• As used herein, the term tangible computer readable medium is expressly defined to include any type of computer readable storage and to exclude propagating signals. Additionally or alternatively, the example processes of FIGS. 8 and 9 may be implemented using coded instructions (e.g., computer-readable instructions or machine-accessible instructions) stored on one or more non-transitory computer readable media such as flash memory, read-only memory (ROM), random-access memory (RAM), cache, or any other storage media in which information is stored for any duration (e.g., for extended time periods, permanently, brief instances, for temporarily buffering, and/or for caching of the information).
  • As used herein, the term non-transitory computer-readable medium and non-transitory machine-accessible medium are expressly defined to include any type of computer-readable medium or machine-accessible medium.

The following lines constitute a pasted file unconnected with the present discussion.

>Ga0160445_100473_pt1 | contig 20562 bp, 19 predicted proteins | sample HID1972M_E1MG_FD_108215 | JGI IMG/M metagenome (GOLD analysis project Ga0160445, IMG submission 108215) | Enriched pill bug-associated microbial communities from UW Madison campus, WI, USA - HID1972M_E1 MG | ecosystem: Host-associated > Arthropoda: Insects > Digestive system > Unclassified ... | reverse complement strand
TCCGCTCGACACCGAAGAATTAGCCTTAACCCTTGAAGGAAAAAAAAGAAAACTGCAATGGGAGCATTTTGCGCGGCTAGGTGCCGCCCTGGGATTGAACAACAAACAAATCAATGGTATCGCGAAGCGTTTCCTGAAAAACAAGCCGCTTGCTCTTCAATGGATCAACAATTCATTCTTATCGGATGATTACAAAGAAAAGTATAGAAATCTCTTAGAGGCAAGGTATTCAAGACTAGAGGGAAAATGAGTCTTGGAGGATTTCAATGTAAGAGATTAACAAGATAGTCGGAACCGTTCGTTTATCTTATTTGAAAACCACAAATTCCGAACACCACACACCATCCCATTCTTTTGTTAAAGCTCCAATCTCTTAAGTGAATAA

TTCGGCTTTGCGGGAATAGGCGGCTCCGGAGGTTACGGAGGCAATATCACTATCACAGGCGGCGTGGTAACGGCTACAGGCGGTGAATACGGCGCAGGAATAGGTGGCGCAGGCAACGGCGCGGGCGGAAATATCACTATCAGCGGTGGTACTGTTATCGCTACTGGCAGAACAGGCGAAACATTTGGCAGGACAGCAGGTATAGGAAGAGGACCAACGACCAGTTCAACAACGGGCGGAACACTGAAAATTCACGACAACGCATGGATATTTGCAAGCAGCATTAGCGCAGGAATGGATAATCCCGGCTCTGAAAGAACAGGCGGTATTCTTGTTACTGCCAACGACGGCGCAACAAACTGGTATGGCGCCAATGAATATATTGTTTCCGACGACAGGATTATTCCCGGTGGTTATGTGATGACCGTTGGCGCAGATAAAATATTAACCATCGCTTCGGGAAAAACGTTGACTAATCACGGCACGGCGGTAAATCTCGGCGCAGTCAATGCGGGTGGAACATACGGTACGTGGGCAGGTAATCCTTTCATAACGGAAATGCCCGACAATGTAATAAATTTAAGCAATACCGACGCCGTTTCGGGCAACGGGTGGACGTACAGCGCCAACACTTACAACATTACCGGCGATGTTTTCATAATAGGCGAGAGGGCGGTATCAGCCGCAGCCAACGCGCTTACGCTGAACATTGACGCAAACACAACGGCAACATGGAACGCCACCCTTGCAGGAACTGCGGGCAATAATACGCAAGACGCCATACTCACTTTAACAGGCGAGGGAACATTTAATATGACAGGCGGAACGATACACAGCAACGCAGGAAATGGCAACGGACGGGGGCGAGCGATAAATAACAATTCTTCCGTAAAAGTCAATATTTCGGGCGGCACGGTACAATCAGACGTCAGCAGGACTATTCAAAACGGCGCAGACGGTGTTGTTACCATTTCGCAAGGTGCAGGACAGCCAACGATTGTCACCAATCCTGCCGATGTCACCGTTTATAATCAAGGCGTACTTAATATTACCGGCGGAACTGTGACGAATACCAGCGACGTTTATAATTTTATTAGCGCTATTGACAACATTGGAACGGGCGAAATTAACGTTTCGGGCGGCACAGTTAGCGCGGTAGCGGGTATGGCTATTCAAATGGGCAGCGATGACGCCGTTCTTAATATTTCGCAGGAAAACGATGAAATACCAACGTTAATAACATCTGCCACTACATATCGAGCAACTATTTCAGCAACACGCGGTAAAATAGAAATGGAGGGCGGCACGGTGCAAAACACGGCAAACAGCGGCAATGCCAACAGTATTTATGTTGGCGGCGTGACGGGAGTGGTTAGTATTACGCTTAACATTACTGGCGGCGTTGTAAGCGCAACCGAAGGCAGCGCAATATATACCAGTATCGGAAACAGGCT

• Alternatively, some or all operations of the example processes of FIGS. 8 and 9 may be implemented using any combination(s) of application specific integrated circuit(s) (ASIC(s)), programmable logic device(s) (PLD(s)), field programmable logic device(s) (FPLD(s)), discrete logic, hardware, firmware, etc. Also, some or all operations of the example processes of FIGS. 8 and 9 may be implemented manually or as any combination(s) of any of the foregoing techniques, for example, any combination of firmware, software, discrete logic and/or hardware. Further, although the example processes of FIGS. 8 and 9 are described with reference to the flow diagrams of FIGS. 8 and 9, other methods of implementing the processes of FIGS. 8 and 9 may be employed. For example, the order of execution of the blocks may be changed, and/or some of the blocks described may be changed, eliminated, sub-divided, or combined. Additionally, any or all operations of the example processes of FIGS. 8 and 9 may be performed sequentially and/or in parallel by, for example, separate processing threads, processors, devices, discrete logic, circuits, etc.